Despite how much I’ve grown to loathe the film, there were some high points. One was a surprise appearance by Joseph Pilato. He was only in a couple of scenes, but man, did he chew that scenery like it was the first meal he’s had in days. He played a vagrant who seemed sympathetic to Marshall’s plight and was willing to help (after some bribery was involved). Pilato would go on to give a foul-mouthed speech that would have made his character from Day of the Dead proud. It was a blast to see him, and it was a shame he was not in it more. He looked like he was having some fun with the role. This movie definitely could have used more of him to add some life to it.
Another big plus was the character of Wilco as played by Robert Miano. Wilco was our main antagonist and seemed to have some real depth to him. He claims that what he’s doing is to protect his people and strike back at a society that’s taking what little they have left. All they have left is the streets, and the prospect of gentrification of their area is threatening to take that away from them. As the film progresses, we see Wilco call his followers racist names and be generally insulting to them. It soon becomes obvious that his real motivation isn’t to protect them, but to express his rage on those that have it better than him. The world has left him an angry and bitter man. It’s easy to understand why. He was someone that served his country only to end up living on the lowest rung of society. Robert Miano did an excellent job in giving Wilco an undercurrent of anger and bitterness, and he was electric in every scene he was in.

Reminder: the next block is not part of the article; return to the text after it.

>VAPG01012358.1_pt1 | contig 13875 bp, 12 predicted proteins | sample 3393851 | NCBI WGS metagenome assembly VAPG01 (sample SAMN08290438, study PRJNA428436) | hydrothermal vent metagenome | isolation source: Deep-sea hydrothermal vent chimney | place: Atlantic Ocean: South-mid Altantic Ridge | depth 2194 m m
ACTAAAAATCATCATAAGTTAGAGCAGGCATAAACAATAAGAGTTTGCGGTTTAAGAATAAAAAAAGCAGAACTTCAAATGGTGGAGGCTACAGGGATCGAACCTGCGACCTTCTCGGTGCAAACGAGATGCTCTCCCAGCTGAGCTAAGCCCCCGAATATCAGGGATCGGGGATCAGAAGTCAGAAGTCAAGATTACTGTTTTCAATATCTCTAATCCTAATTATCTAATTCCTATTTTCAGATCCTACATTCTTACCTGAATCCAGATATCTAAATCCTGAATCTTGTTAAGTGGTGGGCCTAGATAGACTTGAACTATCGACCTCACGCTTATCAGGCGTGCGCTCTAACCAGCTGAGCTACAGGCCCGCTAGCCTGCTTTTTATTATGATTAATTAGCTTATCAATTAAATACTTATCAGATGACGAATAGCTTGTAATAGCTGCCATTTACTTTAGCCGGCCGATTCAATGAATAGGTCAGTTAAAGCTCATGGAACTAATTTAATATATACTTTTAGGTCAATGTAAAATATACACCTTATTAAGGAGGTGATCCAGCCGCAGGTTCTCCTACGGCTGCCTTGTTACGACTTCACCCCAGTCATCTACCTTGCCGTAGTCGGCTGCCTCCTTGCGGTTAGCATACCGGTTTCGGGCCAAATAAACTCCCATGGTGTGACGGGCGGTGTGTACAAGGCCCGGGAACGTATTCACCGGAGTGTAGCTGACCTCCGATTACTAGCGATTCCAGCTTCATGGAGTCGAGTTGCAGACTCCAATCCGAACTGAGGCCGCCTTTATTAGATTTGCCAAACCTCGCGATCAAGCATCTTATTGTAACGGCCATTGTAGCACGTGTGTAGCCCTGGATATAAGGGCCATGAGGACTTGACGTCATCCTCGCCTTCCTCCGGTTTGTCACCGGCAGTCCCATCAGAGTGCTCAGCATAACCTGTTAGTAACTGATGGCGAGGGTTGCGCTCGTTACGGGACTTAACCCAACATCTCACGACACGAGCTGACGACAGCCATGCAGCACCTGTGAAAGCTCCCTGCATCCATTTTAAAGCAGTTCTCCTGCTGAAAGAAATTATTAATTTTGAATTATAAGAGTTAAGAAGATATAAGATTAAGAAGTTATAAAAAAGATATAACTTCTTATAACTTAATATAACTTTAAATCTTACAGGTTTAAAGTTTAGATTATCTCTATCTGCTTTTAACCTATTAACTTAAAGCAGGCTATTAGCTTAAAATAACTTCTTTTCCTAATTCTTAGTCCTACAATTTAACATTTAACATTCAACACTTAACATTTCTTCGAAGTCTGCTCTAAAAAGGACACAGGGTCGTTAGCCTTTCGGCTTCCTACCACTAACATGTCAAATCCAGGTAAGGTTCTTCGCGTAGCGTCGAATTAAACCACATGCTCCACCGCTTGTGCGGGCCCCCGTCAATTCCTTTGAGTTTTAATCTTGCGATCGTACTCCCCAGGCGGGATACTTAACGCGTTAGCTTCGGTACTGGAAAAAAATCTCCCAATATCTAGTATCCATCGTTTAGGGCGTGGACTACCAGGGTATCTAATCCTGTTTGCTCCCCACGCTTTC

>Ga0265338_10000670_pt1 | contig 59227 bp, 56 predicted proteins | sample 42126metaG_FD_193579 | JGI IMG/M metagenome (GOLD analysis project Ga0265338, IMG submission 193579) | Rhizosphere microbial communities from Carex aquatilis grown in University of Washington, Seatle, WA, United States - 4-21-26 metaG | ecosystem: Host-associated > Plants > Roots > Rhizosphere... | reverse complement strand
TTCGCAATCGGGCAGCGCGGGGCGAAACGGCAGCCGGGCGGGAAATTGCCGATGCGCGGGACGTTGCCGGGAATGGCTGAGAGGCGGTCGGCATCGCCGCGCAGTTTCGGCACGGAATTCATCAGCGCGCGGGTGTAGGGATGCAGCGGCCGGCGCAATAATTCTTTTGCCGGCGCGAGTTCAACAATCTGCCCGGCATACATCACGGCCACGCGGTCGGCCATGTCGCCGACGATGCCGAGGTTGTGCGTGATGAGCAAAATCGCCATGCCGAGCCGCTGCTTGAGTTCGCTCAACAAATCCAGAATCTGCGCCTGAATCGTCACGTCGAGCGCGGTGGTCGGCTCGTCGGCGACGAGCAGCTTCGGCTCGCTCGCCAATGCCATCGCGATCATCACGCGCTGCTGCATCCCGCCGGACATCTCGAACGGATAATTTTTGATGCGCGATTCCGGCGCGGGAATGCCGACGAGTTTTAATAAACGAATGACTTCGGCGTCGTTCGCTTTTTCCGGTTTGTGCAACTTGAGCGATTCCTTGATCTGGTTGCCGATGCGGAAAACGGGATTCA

This movie showed some promise at first with it’s inversion of a classic concept. Robert Miano was fantastic as our villain, and Joseph Pilato was just fun as heck in this. Unfortunately, pacing issues and frankly b.s. conclusion quickly squandered its potential. Needless to say, I don’t recommend this movie.